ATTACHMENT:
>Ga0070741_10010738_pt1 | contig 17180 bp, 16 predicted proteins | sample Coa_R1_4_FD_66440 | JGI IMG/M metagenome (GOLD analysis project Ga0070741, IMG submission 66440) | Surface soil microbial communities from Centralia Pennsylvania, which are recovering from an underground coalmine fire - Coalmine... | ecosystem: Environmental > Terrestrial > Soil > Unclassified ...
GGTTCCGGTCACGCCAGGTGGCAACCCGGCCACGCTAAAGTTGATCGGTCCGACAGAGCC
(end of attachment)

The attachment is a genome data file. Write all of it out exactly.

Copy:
>Ga0070741_10010738_pt1 | contig 17180 bp, 16 predicted proteins | sample Coa_R1_4_FD_66440 | JGI IMG/M metagenome (GOLD analysis project Ga0070741, IMG submission 66440) | Surface soil microbial communities from Centralia Pennsylvania, which are recovering from an underground coalmine fire - Coalmine... | ecosystem: Environmental > Terrestrial > Soil > Unclassified ...
GGTTCCGGTCACGCCAGGTGGCAACCCGGCCACGCTAAAGTTGATCGGTCCGACAGAGCC